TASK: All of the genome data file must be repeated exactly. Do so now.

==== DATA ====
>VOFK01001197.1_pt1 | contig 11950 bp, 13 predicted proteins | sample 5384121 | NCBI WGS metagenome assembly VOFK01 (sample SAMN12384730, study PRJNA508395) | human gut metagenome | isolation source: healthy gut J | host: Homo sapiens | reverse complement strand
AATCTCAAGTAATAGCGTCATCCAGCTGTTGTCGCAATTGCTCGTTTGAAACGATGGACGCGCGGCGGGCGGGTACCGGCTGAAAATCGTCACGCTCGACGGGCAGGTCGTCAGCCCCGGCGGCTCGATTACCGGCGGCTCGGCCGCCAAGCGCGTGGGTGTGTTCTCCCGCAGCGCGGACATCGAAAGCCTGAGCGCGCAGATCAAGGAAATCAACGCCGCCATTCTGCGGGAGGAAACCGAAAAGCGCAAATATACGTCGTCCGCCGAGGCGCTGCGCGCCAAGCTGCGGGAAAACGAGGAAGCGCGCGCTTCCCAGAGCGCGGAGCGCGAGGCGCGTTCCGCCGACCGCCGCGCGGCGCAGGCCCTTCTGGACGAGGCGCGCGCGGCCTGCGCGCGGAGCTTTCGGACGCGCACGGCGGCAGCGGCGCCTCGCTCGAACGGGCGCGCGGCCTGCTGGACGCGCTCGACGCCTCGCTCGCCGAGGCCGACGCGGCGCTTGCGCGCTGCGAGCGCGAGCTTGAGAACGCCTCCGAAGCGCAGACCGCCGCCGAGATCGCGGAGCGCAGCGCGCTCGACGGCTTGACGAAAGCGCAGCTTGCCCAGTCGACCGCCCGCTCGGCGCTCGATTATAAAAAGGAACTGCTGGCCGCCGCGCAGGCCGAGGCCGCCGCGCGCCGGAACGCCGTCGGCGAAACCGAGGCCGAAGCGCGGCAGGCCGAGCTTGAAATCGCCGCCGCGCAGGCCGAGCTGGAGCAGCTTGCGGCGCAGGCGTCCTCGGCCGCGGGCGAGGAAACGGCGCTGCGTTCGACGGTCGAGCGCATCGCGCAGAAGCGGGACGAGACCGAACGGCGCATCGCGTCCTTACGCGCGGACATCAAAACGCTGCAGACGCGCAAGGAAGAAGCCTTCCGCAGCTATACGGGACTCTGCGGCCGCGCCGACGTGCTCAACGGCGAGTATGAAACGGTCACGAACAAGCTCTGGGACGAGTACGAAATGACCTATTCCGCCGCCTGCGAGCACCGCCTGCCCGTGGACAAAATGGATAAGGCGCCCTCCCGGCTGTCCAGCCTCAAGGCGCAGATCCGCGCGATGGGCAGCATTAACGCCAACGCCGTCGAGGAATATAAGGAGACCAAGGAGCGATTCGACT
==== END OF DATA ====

>VOFK01001197.1_pt1 | contig 11950 bp, 13 predicted proteins | sample 5384121 | NCBI WGS metagenome assembly VOFK01 (sample SAMN12384730, study PRJNA508395) | human gut metagenome | isolation source: healthy gut J | host: Homo sapiens | reverse complement strand
AATCTCAAGTAATAGCGTCATCCAGCTGTTGTCGCAATTGCTCGTTTGAAACGATGGACGCGCGGCGGGCGGGTACCGGCTGAAAATCGTCACGCTCGACGGGCAGGTCGTCAGCCCCGGCGGCTCGATTACCGGCGGCTCGGCCGCCAAGCGCGTGGGTGTGTTCTCCCGCAGCGCGGACATCGAAAGCCTGAGCGCGCAGATCAAGGAAATCAACGCCGCCATTCTGCGGGAGGAAACCGAAAAGCGCAAATATACGTCGTCCGCCGAGGCGCTGCGCGCCAAGCTGCGGGAAAACGAGGAAGCGCGCGCTTCCCAGAGCGCGGAGCGCGAGGCGCGTTCCGCCGACCGCCGCGCGGCGCAGGCCCTTCTGGACGAGGCGCGCGCGGCCTGCGCGCGGAGCTTTCGGACGCGCACGGCGGCAGCGGCGCCTCGCTCGAACGGGCGCGCGGCCTGCTGGACGCGCTCGACGCCTCGCTCGCCGAGGCCGACGCGGCGCTTGCGCGCTGCGAGCGCGAGCTTGAGAACGCCTCCGAAGCGCAGACCGCCGCCGAGATCGCGGAGCGCAGCGCGCTCGACGGCTTGACGAAAGCGCAGCTTGCCCAGTCGACCGCCCGCTCGGCGCTCGATTATAAAAAGGAACTGCTGGCCGCCGCGCAGGCCGAGGCCGCCGCGCGCCGGAACGCCGTCGGCGAAACCGAGGCCGAAGCGCGGCAGGCCGAGCTTGAAATCGCCGCCGCGCAGGCCGAGCTGGAGCAGCTTGCGGCGCAGGCGTCCTCGGCCGCGGGCGAGGAAACGGCGCTGCGTTCGACGGTCGAGCGCATCGCGCAGAAGCGGGACGAGACCGAACGGCGCATCGCGTCCTTACGCGCGGACATCAAAACGCTGCAGACGCGCAAGGAAGAAGCCTTCCGCAGCTATACGGGACTCTGCGGCCGCGCCGACGTGCTCAACGGCGAGTATGAAACGGTCACGAACAAGCTCTGGGACGAGTACGAAATGACCTATTCCGCCGCCTGCGAGCACCGCCTGCCCGTGGACAAAATGGATAAGGCGCCCTCCCGGCTGTCCAGCCTCAAGGCGCAGATCCGCGCGATGGGCAGCATTAACGCCAACGCCGTCGAGGAATATAAGGAGACCAAGGAGCGATTCGACT